As the last day in Washington D.C approached, the United States Holocaust Memorial Museum was on the agenda to tour. Honestly, I did not take into consideration the impact the Holocaust Memorial would have on me. I remember discussing the atrocious event in junior high but it didn't effect me because I couldn’t comprehend the pain. As for in my high school career, we weren’t able to enter into personal detail because of State testing, but we did study the delicate subject. At the Memorial, everyone gets a passport of a Jew and you go through the museum as if you were them. Before the elevator door shut to take us to the top floor, the museum guide said to us, “You have to put yourself in their shoes.” Just like that we had become Jews, afraid to see if we lived or died. My eyes started to wonder, the elevator resembled a prison, bolted iron doors and ceiling, then I assumed, “Is this how Jewish people were treated? Shoved in a small containment area with twenty other people?” As soon as the dark grey bolted doors opened, we were welcomed with videos of children and adults on the streets searching for food. They suffered malnourishment, neglect, and poverty and through their eyes no one could ever imagine the pain they endured. I read almost every detail written on the glass showcases before the concentration camps, during, and after. It all seemed like a horror story rising from the ground devouring happiness, but it wasn’t a story, it was a darkened life for millions of people. I observed a gas chamber door, and I had to bring myself to see it up close because I was experiencing the life of a Jew. When I stepped away, I thought of innocent lives screaming and pounding on the door, crying to be saved, asking for forgiveness because of their race but knowing they caused no harm. My final stop was a video where survivors of the Holocaust recalled their painful experience. On the screen was a man near his late sixties laying half dead in a cattle car. The war had just ended, and the Jewish man was lying without strength, starving, and helplessly tired when suddenly he felt someone pulling him from behind. The Jewish man thought to himself, I will not die, I have made it this far, they cannot kill me, I am not dead! Trying to find strength he grabbed his wooden shoe and started to beat the man pulling him. Then the Jewish man heard crying, the man pulling him said, “I am not going to kill you, I am an American.” My eyes filled with tears as my heart dropped. This man didn’t want to die. He had experienced years of suffering, and the war was finally over, how could he just give up? We shall never forget the millions of lives taken and abused during the Holocaust. In order to conserve and protect lives, we must always stand together in firmness and faith.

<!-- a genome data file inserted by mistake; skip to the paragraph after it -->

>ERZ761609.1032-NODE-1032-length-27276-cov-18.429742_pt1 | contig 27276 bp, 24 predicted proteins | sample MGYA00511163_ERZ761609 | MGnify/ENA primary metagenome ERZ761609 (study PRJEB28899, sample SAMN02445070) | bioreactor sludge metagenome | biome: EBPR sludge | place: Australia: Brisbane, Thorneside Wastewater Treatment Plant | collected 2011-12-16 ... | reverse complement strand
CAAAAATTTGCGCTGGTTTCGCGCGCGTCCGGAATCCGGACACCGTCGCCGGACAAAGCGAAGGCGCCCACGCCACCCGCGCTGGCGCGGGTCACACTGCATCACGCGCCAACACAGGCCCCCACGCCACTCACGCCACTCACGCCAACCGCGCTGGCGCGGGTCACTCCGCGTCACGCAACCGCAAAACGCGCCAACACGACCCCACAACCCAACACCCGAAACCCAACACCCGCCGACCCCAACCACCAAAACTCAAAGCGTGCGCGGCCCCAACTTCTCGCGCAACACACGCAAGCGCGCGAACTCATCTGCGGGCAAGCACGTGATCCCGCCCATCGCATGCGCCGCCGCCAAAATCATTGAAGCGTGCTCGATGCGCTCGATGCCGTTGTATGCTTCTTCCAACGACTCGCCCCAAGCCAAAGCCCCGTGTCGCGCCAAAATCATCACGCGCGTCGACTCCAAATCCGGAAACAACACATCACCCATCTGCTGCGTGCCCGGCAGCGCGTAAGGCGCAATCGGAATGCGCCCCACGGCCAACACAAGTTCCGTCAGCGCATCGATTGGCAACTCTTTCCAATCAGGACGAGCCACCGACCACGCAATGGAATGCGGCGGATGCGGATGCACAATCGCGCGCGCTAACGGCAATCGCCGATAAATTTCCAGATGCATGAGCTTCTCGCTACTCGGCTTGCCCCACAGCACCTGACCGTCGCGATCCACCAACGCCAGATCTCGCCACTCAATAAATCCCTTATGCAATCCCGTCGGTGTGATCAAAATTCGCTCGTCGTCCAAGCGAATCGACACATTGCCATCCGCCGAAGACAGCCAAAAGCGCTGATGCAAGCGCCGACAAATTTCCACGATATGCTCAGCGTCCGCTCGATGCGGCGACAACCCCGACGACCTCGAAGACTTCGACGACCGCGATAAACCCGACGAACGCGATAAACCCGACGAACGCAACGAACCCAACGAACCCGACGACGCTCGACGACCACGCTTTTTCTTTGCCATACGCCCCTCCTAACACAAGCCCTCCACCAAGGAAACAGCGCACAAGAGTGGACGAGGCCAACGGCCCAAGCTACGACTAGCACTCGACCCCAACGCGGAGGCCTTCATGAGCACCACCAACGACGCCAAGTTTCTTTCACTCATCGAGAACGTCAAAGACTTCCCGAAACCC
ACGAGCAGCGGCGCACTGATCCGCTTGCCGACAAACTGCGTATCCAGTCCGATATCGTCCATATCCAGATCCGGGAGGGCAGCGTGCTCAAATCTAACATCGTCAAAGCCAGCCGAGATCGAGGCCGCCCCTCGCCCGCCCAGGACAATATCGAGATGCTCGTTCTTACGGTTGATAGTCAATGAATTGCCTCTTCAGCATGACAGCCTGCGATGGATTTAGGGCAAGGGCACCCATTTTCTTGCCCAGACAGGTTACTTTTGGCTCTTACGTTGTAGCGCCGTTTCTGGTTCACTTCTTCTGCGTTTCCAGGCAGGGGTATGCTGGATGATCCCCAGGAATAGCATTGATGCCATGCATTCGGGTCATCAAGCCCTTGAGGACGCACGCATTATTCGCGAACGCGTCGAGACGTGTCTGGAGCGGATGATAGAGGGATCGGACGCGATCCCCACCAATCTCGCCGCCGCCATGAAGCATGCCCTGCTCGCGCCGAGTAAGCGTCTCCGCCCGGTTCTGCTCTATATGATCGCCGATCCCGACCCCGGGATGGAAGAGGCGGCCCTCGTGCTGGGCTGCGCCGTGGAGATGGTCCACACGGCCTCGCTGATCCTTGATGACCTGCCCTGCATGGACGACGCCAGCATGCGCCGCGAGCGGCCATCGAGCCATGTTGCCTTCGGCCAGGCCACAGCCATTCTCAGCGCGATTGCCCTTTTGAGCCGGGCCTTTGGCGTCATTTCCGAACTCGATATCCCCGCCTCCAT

With the gracious opportunity Comanche Electric Cooperative has given me, I am able to say, the Washington Youth Tour was definitely the trip of a lifetime. The memories and friendships I made will live inside me because of the impact every event and person had on me. I lived the history of our Nation by touring memorials, museums, and hearing personal stories. Every adventure has a purpose, finding a passion, and I can truly say my passion struck when I heard the testimony of the Jewish man. We are here on this earth not to make ourselves important but to better our neighbor. This is my heartbeat: I live to be a voice for the voiceless, a hope for the hopeless, and to give love to everyone. My life mission is to make a difference in the lives of my neighbors. In the humble words of St. Teresa of Calcutta, “I am a little pencil in the hand of a writing God who is sending a love letter to the world.”